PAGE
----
Market Insights The Ten Biggest Challenges for Tool and Mould Makers in Europe

Author / Editor: Gerd Kielburger / Ahlam Rais

Rarely have the differences between companies in the industry been as obvious as they are now. Success and failure are often close together — so close, in fact, that it is not uncommon for a company that is drowning in orders and another that is on the verge of bankruptcy to have exactly the same product range and even to be in the same region. The differences lie deeper. We have compiled the ten biggest challenges for tool and mould makers in Europe.

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Shark Tank Mould Making and Tooling: How to overcome the most important challenges.
Shark Tank Mould Making and Tooling: How to overcome the most important challenges.
(Source: ©freshidea - stock.adobe.com)

The industry in which your are active plays a role. But many factors are in the hands of the company leaders themselves. We have compiled the most important ones for you. Please click on the 10 pointers below to unlock the biggest challenges for tool and mould making in Europe.

1. Properly manage the opportunities and risks of globalisation

In global competition, subsidies that some countries continue to give their own tool and mould making industries, either covertly or openly, have a distorting effect on competition.
In global competition, subsidies that some countries continue to give their own tool and mould making industries, either covertly or openly, have a distorting effect on competition.
(Source: ©lidiia - stock.adobe.com)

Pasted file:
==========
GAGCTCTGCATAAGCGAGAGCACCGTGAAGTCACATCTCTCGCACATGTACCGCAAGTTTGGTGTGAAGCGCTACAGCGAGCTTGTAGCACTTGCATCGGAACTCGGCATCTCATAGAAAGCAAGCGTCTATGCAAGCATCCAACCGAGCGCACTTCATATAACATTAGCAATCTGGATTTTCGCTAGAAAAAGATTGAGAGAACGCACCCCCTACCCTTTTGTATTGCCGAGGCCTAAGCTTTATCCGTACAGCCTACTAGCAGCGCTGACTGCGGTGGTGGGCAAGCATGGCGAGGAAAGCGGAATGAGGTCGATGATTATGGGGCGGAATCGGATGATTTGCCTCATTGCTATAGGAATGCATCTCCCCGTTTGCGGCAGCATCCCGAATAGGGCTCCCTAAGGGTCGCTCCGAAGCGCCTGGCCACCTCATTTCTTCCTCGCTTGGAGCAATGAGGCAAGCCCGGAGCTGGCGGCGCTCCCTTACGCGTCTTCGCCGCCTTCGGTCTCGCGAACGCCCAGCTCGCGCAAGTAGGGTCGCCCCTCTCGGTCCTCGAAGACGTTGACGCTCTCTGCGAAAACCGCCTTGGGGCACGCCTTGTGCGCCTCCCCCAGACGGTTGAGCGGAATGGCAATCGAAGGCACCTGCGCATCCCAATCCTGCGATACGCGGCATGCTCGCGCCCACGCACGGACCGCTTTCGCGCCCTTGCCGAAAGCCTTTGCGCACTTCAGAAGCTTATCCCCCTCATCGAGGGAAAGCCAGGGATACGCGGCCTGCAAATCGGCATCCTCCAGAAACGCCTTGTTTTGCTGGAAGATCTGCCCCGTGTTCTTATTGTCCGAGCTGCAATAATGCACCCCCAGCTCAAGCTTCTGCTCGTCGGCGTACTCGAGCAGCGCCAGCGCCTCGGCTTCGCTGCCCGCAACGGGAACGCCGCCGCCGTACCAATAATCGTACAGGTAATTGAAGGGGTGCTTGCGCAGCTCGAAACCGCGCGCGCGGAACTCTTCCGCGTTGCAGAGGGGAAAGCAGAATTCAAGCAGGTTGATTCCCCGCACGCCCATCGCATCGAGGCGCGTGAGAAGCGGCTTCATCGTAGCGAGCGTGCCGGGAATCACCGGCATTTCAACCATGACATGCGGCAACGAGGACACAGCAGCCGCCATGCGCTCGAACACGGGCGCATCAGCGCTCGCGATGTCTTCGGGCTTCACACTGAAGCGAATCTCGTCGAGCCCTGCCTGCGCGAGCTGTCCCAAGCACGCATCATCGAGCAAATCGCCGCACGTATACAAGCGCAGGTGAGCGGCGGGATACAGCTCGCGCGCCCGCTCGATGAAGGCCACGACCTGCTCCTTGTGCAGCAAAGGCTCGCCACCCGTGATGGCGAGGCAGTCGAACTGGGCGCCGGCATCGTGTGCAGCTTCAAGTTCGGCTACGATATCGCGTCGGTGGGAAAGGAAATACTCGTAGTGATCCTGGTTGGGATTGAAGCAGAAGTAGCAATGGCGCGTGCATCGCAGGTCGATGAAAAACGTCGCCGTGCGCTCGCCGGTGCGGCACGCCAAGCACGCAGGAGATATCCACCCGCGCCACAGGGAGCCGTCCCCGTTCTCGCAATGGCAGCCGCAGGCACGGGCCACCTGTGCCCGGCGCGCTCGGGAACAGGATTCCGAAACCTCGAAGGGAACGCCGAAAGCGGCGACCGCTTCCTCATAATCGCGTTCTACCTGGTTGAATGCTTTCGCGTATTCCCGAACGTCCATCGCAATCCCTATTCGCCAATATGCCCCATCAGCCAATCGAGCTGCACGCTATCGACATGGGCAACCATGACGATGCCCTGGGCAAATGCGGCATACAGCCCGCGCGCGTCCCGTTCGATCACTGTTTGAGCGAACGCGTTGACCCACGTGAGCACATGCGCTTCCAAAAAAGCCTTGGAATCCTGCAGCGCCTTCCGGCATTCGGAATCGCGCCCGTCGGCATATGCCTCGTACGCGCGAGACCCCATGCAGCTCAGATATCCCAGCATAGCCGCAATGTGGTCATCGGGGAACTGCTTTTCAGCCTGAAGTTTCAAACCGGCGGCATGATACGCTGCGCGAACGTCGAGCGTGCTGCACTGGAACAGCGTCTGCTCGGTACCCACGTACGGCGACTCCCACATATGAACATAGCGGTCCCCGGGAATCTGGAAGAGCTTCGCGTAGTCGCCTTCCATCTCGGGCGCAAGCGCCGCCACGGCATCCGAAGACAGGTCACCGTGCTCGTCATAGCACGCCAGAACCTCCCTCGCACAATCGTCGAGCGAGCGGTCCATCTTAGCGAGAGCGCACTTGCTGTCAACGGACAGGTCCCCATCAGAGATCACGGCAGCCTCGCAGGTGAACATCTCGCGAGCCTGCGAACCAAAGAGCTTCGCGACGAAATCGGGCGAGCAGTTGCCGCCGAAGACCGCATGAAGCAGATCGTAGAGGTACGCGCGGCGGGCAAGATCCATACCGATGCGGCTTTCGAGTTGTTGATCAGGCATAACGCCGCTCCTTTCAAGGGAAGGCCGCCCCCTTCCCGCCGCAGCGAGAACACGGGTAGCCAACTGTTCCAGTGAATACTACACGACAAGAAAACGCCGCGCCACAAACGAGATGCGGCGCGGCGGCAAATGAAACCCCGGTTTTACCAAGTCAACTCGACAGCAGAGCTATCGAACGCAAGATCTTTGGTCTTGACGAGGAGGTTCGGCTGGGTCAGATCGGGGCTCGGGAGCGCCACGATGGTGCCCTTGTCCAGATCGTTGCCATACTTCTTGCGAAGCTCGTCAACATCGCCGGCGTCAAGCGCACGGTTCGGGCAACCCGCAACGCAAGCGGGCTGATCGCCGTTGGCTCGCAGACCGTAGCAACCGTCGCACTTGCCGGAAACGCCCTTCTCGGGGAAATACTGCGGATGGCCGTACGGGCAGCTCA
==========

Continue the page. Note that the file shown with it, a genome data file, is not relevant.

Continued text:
Today, OEMs produce worldwide and they also source their tools on the global market. Long-term customer-supplier relationships have become drastically less important. And good personal relationships are now sometimes even a hindrance in times of ever tighter compliance rules.

This year, companies in the industry have also been confronted with something that was unknown in the recent past: urgently needed raw materials have become scarce in Europe. And since large warehouses have gone out of fashion — for good reasons — and people have adjusted to the worldwide just-in-time availability of goods, this has hit the mould makers, and especially the injection moulders, hard and unexpectedly.

Not least as a consequence of the coronavirus pandemic, new flows of goods have opened up new markets, suppliers have reorganised their production, and many orders have remained on hold for a long time.

After the calm, everyone now suddenly wants to place their orders at the same time — so no-one should be surprised to find bottlenecks. This will pass, however; the market will probably sort it out pretty quickly.

In global competition, subsidies that some countries continue to give their own tool and mould making industries, either covertly or openly, have a distorting effect on competition. In certain circumstances this leads to Asian tools being offered at prices that cannot even cover the value of their materials at open market prices, let alone the machining. As long as this is the case and no effective countermeasures can be taken by politicians, European suppliers are often left behind.

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